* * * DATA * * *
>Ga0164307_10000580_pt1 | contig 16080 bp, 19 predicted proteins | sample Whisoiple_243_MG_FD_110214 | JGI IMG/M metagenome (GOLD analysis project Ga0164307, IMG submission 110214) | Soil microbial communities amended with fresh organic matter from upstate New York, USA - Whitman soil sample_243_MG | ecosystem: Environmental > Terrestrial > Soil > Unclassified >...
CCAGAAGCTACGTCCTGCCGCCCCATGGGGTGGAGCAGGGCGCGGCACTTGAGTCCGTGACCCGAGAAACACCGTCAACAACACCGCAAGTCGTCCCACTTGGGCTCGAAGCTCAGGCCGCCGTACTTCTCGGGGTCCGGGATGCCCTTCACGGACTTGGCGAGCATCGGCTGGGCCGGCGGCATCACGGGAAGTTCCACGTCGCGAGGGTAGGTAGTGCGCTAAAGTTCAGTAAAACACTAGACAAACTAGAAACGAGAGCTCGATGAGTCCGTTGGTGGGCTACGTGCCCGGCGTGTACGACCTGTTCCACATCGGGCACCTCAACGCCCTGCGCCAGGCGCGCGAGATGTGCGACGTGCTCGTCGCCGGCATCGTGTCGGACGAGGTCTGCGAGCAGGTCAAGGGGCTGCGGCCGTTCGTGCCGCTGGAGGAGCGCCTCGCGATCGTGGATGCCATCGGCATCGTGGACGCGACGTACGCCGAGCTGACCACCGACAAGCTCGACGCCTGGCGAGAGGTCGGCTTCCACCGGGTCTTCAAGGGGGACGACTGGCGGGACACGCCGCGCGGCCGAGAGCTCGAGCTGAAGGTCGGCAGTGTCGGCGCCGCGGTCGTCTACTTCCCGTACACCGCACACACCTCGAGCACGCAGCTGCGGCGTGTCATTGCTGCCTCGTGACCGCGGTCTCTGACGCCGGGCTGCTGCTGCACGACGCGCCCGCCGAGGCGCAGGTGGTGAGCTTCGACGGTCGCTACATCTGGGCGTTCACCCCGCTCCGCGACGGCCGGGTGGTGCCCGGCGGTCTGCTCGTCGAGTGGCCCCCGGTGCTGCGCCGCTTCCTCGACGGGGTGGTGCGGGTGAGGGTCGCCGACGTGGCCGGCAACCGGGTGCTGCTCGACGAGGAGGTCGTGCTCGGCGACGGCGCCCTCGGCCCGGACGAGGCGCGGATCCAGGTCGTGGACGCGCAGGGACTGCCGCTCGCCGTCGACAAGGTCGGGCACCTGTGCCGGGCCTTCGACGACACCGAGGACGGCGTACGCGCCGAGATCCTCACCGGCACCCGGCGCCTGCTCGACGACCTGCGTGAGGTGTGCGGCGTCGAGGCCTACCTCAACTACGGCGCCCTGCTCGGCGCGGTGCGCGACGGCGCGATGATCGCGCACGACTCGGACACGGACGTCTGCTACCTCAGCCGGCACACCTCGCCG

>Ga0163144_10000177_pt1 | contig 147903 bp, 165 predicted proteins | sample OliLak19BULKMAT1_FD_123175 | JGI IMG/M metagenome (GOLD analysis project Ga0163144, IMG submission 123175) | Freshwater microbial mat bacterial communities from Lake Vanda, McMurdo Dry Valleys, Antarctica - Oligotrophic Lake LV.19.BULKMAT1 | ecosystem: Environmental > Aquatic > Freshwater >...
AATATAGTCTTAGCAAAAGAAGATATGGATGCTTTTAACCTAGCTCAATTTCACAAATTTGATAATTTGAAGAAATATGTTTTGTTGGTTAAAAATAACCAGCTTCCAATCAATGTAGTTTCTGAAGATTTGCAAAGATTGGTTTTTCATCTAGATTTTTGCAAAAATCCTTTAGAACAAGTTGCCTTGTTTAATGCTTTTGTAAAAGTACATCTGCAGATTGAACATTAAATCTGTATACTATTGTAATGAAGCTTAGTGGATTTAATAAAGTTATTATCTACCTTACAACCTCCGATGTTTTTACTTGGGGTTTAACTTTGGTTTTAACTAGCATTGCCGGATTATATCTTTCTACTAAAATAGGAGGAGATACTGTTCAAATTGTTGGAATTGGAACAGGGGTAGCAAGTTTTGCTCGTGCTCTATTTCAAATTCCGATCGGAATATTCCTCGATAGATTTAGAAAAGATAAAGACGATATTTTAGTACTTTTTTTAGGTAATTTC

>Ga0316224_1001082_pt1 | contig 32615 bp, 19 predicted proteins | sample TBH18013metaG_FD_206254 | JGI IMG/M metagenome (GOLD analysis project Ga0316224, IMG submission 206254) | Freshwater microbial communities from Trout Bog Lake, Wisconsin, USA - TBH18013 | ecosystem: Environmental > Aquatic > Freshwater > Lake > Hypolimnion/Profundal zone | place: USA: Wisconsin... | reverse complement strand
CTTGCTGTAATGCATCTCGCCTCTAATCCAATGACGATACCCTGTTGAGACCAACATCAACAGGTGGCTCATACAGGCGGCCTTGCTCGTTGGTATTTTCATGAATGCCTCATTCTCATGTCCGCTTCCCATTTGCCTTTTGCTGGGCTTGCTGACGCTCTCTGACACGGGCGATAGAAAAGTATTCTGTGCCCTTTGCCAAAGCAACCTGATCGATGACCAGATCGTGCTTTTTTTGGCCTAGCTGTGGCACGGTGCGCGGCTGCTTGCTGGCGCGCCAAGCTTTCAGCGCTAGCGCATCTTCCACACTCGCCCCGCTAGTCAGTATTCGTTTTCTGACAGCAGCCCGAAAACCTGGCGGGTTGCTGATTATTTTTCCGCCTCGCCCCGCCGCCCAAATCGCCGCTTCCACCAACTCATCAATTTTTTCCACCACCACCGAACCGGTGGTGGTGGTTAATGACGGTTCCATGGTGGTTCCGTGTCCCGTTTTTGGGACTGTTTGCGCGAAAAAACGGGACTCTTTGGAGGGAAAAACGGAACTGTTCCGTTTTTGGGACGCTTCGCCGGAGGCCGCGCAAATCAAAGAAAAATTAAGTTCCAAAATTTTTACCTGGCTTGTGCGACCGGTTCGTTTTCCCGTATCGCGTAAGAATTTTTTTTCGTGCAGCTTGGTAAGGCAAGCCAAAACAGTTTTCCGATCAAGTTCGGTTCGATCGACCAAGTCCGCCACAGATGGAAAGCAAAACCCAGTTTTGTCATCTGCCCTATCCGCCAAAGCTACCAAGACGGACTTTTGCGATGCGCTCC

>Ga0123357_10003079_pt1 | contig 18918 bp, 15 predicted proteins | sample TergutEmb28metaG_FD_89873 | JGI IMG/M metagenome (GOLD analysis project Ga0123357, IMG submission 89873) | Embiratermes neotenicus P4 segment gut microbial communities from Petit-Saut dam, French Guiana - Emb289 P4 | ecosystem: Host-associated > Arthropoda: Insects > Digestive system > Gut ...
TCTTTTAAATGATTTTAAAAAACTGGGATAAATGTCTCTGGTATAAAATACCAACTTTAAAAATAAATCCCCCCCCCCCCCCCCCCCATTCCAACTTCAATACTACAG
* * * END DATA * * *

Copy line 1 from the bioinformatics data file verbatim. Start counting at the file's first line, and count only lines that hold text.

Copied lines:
>Ga0164307_10000580_pt1 | contig 16080 bp, 19 predicted proteins | sample Whisoiple_243_MG_FD_110214 | JGI IMG/M metagenome (GOLD analysis project Ga0164307, IMG submission 110214) | Soil microbial communities amended with fresh organic matter from upstate New York, USA - Whitman soil sample_243_MG | ecosystem: Environmental > Terrestrial > Soil > Unclassified >...